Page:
Event photography

Boris JohnsonSometimes, I fear, conference and event photography is seen as a rather unglamorous pursuit.  It is characterised as sitting in gloomy conference halls, with brief moments of photographic activity when a speaker first takes the podium punctuating lengthy periods of inactivity while the speech progresses.

A few days ago I was asked by a client to photograph a short conference they were hosting; and, as on previous occasions, my experience thoroughly refuted any such criticisms!

I find conference and event photography exciting and engaging for three main reasons.  First and foremost, the pressure is on to get good images in a short space of time.  There are few things more aggravating for a conference delegate than to have a photographer constantly working away whilst you are trying to listen to a speaker.  I normally like to give a speaker a few moments to “warm up”, and then take my pictures during the next two or three minutes of their speech.  After that, I tend to sit still and listen, unless they suddenly do something particularly visual which merits another shot.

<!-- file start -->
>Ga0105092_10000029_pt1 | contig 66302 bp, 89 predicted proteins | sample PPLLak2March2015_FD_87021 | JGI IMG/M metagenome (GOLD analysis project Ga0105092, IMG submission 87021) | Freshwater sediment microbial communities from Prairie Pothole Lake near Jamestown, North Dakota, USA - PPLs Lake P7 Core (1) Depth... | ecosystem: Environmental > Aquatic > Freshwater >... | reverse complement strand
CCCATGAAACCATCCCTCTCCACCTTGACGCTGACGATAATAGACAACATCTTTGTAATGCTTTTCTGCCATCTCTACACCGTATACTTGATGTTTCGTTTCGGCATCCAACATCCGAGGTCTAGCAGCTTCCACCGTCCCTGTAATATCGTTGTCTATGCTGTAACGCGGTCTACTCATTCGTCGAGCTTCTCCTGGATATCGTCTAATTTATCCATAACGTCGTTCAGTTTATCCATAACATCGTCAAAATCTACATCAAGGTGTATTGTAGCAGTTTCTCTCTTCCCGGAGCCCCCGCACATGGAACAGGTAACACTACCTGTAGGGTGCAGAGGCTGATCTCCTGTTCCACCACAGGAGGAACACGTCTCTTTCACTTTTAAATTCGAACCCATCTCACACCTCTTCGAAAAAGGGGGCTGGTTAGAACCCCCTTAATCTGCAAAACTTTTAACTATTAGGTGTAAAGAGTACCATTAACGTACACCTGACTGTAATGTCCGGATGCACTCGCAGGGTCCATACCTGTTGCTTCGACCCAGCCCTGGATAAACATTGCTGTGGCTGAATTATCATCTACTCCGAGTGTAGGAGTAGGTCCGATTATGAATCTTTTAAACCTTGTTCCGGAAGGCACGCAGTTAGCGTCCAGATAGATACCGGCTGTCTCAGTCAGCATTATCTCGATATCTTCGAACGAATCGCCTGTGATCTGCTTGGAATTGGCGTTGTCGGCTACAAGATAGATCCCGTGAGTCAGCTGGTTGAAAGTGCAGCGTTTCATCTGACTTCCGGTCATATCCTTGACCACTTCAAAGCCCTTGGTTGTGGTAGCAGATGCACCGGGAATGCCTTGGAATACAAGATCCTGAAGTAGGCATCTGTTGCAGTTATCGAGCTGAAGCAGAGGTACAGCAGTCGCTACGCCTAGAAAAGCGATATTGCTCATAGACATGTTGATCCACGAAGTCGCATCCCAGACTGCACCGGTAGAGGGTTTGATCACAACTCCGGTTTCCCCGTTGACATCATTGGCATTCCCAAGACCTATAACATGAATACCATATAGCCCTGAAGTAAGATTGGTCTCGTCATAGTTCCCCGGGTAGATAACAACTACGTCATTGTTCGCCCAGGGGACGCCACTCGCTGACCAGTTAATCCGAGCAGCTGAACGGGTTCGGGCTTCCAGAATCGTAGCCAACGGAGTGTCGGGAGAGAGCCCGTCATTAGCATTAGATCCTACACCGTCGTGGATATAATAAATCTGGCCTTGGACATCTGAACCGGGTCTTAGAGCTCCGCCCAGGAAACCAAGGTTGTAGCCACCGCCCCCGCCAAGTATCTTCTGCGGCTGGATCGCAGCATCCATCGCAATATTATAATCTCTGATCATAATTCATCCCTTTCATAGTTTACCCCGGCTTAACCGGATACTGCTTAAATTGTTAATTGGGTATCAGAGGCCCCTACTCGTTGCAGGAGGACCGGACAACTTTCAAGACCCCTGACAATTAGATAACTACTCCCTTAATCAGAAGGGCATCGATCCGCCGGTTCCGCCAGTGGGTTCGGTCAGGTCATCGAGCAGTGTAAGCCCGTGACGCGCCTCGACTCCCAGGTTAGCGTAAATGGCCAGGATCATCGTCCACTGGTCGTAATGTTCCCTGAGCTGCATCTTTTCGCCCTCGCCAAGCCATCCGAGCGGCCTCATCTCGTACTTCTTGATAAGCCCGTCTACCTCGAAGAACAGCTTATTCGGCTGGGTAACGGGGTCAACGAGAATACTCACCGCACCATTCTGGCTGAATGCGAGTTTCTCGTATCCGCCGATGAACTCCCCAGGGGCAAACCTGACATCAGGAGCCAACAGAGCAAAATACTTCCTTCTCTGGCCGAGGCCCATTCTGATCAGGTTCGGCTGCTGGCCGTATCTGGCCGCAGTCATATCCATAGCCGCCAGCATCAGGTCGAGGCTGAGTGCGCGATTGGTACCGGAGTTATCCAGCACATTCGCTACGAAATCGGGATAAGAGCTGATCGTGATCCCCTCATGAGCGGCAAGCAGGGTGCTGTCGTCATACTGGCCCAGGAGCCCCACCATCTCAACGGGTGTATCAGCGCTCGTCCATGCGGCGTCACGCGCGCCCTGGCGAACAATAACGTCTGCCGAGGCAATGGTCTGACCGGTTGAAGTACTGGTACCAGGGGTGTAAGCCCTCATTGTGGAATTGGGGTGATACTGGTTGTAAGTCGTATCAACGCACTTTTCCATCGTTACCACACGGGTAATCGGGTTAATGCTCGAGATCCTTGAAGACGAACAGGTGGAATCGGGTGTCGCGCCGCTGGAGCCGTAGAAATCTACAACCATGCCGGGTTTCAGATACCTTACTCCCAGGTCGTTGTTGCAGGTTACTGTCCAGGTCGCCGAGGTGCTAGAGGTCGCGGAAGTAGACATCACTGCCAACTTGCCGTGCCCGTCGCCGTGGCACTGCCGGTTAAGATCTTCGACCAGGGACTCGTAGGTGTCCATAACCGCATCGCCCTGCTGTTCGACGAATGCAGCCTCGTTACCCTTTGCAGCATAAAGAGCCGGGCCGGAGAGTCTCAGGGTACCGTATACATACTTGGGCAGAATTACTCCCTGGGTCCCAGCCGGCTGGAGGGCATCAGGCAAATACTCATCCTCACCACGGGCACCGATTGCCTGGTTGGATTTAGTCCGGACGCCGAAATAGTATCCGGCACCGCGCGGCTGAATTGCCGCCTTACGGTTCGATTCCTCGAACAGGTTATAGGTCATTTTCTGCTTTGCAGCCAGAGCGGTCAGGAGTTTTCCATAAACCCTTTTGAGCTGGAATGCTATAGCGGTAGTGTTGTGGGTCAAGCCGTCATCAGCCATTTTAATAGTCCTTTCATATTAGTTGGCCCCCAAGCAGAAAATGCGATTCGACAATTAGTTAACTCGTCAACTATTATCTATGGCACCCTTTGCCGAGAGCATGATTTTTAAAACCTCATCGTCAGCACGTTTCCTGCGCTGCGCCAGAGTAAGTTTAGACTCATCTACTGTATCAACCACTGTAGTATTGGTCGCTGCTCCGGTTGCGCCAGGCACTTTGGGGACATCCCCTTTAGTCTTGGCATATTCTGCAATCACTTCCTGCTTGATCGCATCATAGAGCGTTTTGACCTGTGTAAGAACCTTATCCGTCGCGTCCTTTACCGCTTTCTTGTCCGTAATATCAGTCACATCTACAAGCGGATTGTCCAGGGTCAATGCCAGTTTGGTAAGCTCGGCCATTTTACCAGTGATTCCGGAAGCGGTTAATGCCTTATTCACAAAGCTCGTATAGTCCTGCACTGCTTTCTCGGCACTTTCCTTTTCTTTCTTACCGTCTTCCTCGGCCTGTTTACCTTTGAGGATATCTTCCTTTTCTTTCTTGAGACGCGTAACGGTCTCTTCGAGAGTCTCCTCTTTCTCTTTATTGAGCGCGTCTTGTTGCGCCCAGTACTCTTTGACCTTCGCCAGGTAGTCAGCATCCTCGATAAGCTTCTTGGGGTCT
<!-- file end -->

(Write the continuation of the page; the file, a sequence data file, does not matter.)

So you need to get your shooting position sorted, know your lighting, and get some good images in the bag fairly quickly.  Which brings me to the second challenge – just what makes a good conference photograph?  There are certainly some good stock photos you will want to get – the speaker making eye contact with the audience; and potentially the speaker with the conference or organisation’s logo to give it some context.

But I also set myself the challenge of listening to and observing the speaker, and trying to get shots which capture a bit of their character, or the emotional impact of what they are saying.  Is their speech an empassioned plea for change? Are they giving a thoughtful and contemplative review of a thorny subject?  Or perhaps a witty and irreverent take on a topical issue?  In those first few minutes, if you listen carefully to what the speaker is saying, notice their tone, and observe them carefully, you can capture some really personal and insightful images which go beyond the standard conference shot.

And finally, what of those long periods of time when you are sitting still listening to the speeches, camera at the ready in case something visual happens, but more often than not just waiting.  Well, my advice would be: just listen.  One of the great privileges of being invited to shoot a conference is that you get pride of place – normally in the front row – to listen to people speak on subjects about which you perhaps know very little.  And if you concentrate hard, not only will it let you capture those insightful images, you might just learn something too…

About simongregor

Photographer, business thinker and tour guide.
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